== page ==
This fight could turn into a grappling fan’s dream if Łazarz opts to go for takedowns and manages to evade Craig’s aggressive bottom game. The Polish fighter might opt to stand with his opponent, however, and that approach would actually provide the champ with the biggest edge. Craig could use his length to throw kicks and keep his opponent at range, but Łazarz appears to have the superior striking skills and could chip away at the challenger.
It’ll be too tempting for Łazarz to take this fight to the mat, making it a chess match between a fighter with a smothering top game and one who is just as dangerous off his back. Craig is sneaky good at baiting his opponents, so Łazarz might be in trouble here. He’ll try to implement his grinding approach, but Craig will tie him in knots. Craig should continue his streak of finishes, and he’ll pick up something for his trophy case with this victory.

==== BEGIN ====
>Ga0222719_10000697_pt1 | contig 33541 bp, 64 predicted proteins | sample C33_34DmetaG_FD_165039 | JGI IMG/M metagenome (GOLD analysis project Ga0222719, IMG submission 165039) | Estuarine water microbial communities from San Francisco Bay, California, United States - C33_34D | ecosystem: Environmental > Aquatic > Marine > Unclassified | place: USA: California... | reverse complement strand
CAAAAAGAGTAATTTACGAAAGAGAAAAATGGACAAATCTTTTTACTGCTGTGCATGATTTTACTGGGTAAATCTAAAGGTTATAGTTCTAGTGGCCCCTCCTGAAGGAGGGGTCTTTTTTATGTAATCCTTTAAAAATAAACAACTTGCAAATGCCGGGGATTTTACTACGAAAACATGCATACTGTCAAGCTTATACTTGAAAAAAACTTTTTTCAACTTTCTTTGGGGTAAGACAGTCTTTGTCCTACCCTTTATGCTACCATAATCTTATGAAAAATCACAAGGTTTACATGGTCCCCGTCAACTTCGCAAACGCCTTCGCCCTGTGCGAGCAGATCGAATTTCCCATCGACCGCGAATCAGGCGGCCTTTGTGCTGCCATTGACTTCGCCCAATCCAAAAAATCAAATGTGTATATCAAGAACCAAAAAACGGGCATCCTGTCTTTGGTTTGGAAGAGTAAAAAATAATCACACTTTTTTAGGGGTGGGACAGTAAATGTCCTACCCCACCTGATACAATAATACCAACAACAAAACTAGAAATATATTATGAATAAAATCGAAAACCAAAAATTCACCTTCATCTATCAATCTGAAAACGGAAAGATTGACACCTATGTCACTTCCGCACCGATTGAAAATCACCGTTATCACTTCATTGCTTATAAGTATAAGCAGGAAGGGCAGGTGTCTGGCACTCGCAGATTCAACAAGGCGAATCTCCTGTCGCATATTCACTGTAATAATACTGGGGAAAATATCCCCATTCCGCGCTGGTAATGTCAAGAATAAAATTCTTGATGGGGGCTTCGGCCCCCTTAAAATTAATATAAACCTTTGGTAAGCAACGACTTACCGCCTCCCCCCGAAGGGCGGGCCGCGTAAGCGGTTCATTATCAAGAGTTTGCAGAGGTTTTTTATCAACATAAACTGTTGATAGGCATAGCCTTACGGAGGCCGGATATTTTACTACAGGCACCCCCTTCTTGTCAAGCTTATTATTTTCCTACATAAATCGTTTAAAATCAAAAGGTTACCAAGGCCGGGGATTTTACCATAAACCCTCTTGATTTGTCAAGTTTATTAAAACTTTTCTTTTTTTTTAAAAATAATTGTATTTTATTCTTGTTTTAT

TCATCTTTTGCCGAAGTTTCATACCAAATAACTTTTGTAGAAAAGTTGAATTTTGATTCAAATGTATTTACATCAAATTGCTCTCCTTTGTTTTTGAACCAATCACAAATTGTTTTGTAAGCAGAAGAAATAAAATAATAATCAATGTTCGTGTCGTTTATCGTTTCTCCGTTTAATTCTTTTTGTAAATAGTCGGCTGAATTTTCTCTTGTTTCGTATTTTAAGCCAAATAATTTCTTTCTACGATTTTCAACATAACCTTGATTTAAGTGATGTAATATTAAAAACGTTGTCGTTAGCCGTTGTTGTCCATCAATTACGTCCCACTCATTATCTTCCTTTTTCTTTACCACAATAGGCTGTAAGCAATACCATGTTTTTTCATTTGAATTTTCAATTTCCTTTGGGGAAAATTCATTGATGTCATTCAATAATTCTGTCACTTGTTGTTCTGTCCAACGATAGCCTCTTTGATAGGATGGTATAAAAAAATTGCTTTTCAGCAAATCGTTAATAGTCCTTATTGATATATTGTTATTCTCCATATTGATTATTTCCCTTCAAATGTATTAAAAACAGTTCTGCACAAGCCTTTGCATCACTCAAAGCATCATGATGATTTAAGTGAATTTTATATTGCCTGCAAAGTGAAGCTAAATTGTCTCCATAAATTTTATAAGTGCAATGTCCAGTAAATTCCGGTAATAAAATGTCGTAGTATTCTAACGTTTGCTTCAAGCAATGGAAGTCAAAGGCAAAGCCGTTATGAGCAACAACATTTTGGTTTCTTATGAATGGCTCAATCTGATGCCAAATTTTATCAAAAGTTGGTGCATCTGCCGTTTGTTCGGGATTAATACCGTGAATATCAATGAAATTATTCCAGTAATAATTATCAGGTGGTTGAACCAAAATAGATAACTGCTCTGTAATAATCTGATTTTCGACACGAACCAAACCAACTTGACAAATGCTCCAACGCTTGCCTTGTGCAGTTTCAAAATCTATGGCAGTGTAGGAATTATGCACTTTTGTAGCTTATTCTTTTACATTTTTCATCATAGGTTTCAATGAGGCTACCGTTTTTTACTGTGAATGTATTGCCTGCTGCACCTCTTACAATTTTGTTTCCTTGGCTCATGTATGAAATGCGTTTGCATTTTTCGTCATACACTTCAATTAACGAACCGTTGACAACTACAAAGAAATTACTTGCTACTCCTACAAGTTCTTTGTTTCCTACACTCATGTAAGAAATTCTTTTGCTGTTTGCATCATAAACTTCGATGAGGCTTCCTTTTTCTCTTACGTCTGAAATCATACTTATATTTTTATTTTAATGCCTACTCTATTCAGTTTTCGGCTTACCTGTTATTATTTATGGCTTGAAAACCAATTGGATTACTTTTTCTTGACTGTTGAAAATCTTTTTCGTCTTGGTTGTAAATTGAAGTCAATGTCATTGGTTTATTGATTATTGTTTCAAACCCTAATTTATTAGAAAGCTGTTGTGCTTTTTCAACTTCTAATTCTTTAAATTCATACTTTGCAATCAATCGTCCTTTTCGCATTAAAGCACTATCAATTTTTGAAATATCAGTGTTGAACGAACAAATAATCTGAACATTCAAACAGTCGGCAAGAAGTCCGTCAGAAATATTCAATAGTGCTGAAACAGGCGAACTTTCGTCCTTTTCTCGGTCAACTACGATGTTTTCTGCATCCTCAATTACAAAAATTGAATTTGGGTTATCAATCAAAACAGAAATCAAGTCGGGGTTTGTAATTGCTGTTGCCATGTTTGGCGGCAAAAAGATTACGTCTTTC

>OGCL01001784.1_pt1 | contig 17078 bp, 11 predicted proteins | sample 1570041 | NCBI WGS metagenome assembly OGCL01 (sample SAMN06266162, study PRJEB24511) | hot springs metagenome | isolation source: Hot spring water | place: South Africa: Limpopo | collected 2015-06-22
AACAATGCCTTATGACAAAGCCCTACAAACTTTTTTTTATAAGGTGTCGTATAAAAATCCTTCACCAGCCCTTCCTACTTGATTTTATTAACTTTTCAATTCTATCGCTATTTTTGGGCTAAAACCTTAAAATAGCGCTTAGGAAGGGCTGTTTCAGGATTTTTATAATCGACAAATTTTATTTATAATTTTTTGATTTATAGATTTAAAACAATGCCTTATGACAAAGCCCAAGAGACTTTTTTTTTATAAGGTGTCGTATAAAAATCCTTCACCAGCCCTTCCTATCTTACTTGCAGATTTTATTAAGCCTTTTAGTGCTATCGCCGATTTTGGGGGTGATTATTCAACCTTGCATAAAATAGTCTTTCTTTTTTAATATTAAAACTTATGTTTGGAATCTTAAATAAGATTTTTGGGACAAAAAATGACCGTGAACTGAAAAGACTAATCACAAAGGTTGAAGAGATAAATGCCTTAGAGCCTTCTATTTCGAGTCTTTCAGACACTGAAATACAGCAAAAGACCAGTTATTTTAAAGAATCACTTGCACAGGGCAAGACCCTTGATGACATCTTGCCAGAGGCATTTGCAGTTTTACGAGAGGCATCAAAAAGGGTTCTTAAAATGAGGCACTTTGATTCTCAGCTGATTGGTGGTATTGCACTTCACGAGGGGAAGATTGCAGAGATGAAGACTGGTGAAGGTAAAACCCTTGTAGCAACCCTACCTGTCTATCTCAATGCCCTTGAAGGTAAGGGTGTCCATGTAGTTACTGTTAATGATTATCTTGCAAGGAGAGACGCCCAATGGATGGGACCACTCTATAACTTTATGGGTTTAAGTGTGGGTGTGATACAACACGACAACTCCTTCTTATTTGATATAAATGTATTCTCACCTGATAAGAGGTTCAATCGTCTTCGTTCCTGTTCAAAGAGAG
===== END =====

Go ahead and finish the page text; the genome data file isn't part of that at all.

Other key bouts: Martin Stapleton (16-4) vs. Gavin Sterritt (6-1) for the lightweight title, Ed Arthur (6-0) vs. Shay Walsh (13-3) for the bantamweight title, Rany Saadeh (7-1) vs. Shajidul Haque (7-1) for the flyweight title, Stuart Austin (9-3) vs. Paul Taylor (9-4), Nathaniel Wood (7-2) vs. Bryan Creighton (5-2), Harry Marple (4-0) vs. Shane Gunfield (3-1), Nad Narimani (7-2) vs. Jeremy Petley (10-6-1), Mike Grundy (4-1) vs. Mick Brennan (4-6), Mahmood Besharate (5-1) vs. Andy Young (8-7), Bill Beaumont (7-0) vs. Marcin Prostko (4-0), Jai Herbert (2-0) vs. Ben Bennett (0-0), Jack McGann (9-1) vs. Dagir Imavov (9-1-1), Daniel Crawford (6-0) vs. Francisco Albano Barrio (5-1)
Anita Rodriguez (7-5) vs. Brenda Gonzales (6-2)
We’ve been here before. Anita Rodriguez was slated to defend her Sugar Creek Showdown belt against Brenda Gonzales at Sugar Creek Showdown 25 in March, but the fight was scrapped. Now, the pair try it again at the promotion’s 28th event.